Age-related alterations in cardiac parasympathetic responsiveness: A preliminary report

Alberto U. Ferrari, Anna Daffonchio, Silvia Gerosa, Giuseppe Mancia

Research output: Contribution to journalArticlepeer-review


Baroreceptor control of the heart rate is reduced by ageing in animals and man. This has been ascribed to an age-related reduction in β-adrenergic receptor density and cardiac responsiveness to sympathetic modulation. However, the baroreceptor-heart rate reflex largely depends on the vagus and the age-related changes in cardiac parasympathetic responsiveness have never been tested directly. We examined the heart rate responses to acetylcholine in six young (3-5 months) and six old (22-24 months) ketamine-anaesthetized, bilaterally vagotomized Sprague-Dawley rats instrumented with arterial and venous catheters. The acetylcholine was given as 2, 4 and 8μg/kg intravenous bolus injections. Linear regressions between each dose of acetylcholine and the ensuing bradycardia were calculated. The acetylcholine- induced bradycardia was strikingly larger in old than in young rats, amounting to 20.9 ± 4.4 and 8.6 ± 1.5 beats/min per μg per kg, respectively (P <0.05). Thus cardiac muscarinic receptor responsiveness is increased rather than reduced by ageing. Therefore not all functions involved In cardiovascular reg-ulation show an age-related impairment, and some may even be enhanced as age progresses. It is also clear that mech-anisms other than attenuation of cardiac responses to auto-nomic stimuli (central and/or afferent) account for the age-re-lated impairment in the baroreceptor-heart rate reflex.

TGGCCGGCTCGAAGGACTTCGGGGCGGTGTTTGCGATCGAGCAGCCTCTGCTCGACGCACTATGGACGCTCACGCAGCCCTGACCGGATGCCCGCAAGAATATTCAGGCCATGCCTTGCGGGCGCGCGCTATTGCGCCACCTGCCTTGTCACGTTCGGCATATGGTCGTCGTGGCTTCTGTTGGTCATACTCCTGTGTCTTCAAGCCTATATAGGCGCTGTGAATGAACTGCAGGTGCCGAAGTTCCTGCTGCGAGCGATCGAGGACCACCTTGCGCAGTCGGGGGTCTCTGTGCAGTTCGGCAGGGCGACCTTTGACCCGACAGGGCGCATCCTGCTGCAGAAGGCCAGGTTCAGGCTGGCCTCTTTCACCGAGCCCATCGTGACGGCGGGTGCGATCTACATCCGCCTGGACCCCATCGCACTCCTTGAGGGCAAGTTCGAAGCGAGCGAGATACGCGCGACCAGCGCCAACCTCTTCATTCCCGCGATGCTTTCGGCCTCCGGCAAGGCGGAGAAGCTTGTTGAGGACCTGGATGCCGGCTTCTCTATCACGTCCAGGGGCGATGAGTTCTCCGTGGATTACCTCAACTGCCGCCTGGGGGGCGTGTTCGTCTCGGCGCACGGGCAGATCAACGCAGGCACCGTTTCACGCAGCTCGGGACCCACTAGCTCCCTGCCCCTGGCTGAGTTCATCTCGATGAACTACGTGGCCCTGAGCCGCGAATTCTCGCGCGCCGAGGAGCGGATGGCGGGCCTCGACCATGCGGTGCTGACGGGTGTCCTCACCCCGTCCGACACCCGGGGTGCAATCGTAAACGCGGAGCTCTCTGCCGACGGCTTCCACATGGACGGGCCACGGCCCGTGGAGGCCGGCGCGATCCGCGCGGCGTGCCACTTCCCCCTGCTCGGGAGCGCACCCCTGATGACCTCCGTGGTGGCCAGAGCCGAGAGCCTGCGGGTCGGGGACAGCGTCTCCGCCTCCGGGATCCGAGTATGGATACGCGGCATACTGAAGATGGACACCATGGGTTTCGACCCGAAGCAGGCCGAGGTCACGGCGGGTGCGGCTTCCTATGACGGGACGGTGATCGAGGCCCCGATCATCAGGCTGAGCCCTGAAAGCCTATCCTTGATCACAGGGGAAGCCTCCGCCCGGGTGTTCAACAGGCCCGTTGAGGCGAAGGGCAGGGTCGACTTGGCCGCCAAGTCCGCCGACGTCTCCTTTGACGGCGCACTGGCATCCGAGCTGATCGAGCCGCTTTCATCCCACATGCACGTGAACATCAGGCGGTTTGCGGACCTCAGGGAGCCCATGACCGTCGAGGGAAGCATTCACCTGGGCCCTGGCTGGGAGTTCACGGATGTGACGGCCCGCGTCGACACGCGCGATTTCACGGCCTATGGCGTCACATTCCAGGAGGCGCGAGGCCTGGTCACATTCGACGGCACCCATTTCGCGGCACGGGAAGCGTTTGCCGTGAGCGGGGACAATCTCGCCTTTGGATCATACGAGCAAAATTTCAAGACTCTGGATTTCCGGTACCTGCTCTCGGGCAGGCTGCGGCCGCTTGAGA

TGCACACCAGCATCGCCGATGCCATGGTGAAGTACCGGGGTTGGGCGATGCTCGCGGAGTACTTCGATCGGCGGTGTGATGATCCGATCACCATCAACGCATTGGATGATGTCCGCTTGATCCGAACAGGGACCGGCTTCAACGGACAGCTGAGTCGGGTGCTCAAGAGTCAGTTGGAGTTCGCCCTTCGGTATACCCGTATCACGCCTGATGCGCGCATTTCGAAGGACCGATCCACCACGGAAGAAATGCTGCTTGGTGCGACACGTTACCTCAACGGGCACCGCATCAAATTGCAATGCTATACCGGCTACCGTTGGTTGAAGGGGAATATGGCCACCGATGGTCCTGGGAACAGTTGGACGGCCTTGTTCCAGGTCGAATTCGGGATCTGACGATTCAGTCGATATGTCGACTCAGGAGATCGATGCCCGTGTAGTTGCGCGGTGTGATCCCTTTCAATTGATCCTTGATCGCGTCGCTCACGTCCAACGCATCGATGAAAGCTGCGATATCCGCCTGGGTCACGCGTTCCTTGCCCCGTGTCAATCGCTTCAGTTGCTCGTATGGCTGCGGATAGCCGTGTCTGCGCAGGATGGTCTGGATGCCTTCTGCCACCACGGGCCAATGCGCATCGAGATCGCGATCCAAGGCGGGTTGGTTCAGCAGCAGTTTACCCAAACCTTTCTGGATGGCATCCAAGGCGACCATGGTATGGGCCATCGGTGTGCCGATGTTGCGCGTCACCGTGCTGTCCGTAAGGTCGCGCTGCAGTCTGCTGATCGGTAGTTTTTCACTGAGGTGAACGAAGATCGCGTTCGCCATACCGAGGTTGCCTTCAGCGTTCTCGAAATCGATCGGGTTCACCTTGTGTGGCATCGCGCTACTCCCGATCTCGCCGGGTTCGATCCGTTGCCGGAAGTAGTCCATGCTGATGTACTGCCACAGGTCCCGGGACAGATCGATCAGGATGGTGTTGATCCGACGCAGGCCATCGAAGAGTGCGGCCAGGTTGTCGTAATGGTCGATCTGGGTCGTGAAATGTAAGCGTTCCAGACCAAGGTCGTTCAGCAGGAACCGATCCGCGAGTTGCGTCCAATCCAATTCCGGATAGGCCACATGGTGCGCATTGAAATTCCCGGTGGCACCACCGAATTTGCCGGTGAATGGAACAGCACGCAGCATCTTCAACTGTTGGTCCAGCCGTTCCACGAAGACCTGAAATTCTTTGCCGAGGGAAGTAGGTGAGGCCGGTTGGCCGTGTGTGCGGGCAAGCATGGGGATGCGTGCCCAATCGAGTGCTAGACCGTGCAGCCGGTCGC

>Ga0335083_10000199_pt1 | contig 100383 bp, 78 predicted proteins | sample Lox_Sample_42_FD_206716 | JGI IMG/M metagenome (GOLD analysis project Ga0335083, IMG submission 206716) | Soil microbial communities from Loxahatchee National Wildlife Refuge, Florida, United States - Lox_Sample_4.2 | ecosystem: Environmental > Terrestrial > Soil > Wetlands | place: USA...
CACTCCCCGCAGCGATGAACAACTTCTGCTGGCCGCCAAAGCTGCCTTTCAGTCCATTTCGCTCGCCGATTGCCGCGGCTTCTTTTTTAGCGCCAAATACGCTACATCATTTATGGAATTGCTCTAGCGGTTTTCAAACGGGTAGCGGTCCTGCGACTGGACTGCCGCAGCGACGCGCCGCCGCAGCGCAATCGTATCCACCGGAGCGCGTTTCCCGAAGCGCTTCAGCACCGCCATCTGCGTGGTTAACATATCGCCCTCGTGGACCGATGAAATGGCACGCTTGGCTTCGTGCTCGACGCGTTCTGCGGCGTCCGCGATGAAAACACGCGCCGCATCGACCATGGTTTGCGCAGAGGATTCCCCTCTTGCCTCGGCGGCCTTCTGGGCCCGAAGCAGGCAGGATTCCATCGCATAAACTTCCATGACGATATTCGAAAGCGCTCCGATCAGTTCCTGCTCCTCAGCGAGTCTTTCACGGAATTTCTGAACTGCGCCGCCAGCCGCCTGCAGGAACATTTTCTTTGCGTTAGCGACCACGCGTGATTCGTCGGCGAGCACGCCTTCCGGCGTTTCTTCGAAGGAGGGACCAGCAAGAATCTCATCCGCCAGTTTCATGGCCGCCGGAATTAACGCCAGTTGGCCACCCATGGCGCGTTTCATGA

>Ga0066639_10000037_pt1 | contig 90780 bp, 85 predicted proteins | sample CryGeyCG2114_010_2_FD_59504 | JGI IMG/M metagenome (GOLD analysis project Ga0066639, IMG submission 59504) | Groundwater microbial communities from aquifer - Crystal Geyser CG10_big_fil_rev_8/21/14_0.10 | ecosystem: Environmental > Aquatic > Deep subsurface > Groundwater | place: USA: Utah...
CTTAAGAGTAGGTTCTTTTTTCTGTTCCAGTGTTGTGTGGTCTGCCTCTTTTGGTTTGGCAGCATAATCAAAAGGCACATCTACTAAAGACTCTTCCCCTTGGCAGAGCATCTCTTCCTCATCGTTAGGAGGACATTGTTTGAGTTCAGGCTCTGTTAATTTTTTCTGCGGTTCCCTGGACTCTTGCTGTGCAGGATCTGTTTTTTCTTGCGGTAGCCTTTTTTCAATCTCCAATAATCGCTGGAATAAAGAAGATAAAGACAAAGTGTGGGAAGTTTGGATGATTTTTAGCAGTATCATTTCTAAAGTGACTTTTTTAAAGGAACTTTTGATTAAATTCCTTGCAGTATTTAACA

Original languageEnglish
Pages (from-to)S16-S17
JournalJournal of Hypertension, Supplement
Publication statusPublished - 1989


  • Age
  • Baroreceptor control
  • Cardiac parasympathetic responsiveness
  • Heart rate

ASJC Scopus subject areas

  • Physiology
  • Cardiology and Cardiovascular Medicine
  • Internal Medicine
  • Endocrinology


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